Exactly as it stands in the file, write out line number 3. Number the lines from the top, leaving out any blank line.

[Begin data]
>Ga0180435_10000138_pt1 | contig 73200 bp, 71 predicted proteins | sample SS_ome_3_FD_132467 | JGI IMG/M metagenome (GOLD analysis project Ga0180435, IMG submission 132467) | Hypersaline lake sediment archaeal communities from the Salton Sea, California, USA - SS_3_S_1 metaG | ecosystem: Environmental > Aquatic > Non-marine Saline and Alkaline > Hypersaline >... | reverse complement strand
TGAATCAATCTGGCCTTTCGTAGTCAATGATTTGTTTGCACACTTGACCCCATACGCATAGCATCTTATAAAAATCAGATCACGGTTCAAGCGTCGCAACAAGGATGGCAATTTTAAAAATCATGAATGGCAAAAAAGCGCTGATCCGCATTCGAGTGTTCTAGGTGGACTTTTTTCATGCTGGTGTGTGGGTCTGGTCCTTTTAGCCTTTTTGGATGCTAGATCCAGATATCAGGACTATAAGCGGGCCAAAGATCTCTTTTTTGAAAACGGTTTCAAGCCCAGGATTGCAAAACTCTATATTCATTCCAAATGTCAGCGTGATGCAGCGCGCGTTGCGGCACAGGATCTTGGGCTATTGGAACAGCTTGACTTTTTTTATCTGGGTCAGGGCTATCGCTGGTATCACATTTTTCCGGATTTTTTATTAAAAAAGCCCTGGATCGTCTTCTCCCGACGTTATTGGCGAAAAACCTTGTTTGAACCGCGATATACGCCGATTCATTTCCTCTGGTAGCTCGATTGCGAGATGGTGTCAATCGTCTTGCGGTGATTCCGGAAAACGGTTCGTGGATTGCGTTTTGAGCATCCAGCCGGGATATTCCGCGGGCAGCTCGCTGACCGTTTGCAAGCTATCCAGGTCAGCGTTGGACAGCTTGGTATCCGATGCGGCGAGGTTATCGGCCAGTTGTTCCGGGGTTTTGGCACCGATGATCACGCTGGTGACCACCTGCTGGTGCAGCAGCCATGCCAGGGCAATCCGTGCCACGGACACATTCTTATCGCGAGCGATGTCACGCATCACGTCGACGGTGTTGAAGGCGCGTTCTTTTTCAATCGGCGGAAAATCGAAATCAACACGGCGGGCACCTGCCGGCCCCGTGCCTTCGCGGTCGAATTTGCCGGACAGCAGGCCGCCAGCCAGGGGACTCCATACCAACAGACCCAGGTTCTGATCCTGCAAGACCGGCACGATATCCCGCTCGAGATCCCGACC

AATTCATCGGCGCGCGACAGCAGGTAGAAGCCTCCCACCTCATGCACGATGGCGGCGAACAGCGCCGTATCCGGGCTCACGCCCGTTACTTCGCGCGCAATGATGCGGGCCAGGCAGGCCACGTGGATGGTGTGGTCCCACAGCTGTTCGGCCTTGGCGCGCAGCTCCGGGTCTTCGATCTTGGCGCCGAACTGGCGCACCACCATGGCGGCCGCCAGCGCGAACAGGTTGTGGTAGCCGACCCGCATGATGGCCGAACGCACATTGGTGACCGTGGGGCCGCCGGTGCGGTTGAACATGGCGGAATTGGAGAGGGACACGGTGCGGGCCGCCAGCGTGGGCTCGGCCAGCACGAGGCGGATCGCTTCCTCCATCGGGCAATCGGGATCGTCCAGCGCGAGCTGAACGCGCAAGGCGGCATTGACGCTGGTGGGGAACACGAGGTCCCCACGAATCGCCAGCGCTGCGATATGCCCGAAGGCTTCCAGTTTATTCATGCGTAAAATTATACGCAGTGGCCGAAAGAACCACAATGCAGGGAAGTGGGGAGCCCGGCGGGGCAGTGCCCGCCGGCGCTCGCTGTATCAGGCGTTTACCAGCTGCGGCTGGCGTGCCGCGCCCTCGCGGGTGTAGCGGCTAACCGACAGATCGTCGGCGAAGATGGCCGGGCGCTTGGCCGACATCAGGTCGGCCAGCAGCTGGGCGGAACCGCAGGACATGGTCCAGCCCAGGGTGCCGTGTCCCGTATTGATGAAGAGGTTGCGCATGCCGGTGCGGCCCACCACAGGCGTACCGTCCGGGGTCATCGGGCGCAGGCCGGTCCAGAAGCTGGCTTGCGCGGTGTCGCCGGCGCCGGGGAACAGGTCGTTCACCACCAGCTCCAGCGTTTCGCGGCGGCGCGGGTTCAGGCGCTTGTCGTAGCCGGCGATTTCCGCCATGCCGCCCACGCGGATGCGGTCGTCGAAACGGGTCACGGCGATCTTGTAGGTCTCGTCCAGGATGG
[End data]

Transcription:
AATTCATCGGCGCGCGACAGCAGGTAGAAGCCTCCCACCTCATGCACGATGGCGGCGAACAGCGCCGTATCCGGGCTCACGCCCGTTACTTCGCGCGCAATGATGCGGGCCAGGCAGGCCACGTGGATGGTGTGGTCCCACAGCTGTTCGGCCTTGGCGCGCAGCTCCGGGTCTTCGATCTTGGCGCCGAACTGGCGCACCACCATGGCGGCCGCCAGCGCGAACAGGTTGTGGTAGCCGACCCGCATGATGGCCGAACGCACATTGGTGACCGTGGGGCCGCCGGTGCGGTTGAACATGGCGGAATTGGAGAGGGACACGGTGCGGGCCGCCAGCGTGGGCTCGGCCAGCACGAGGCGGATCGCTTCCTCCATCGGGCAATCGGGATCGTCCAGCGCGAGCTGAACGCGCAAGGCGGCATTGACGCTGGTGGGGAACACGAGGTCCCCACGAATCGCCAGCGCTGCGATATGCCCGAAGGCTTCCAGTTTATTCATGCGTAAAATTATACGCAGTGGCCGAAAGAACCACAATGCAGGGAAGTGGGGAGCCCGGCGGGGCAGTGCCCGCCGGCGCTCGCTGTATCAGGCGTTTACCAGCTGCGGCTGGCGTGCCGCGCCCTCGCGGGTGTAGCGGCTAACCGACAGATCGTCGGCGAAGATGGCCGGGCGCTTGGCCGACATCAGGTCGGCCAGCAGCTGGGCGGAACCGCAGGACATGGTCCAGCCCAGGGTGCCGTGTCCCGTATTGATGAAGAGGTTGCGCATGCCGGTGCGGCCCACCACAGGCGTACCGTCCGGGGTCATCGGGCGCAGGCCGGTCCAGAAGCTGGCTTGCGCGGTGTCGCCGGCGCCGGGGAACAGGTCGTTCACCACCAGCTCCAGCGTTTCGCGGCGGCGCGGGTTCAGGCGCTTGTCGTAGCCGGCGATTTCCGCCATGCCGCCCACGCGGATGCGGTCGTCGAAACGGGTCACGGCGATCTTGTAGGTCTCGTCCAGGATGG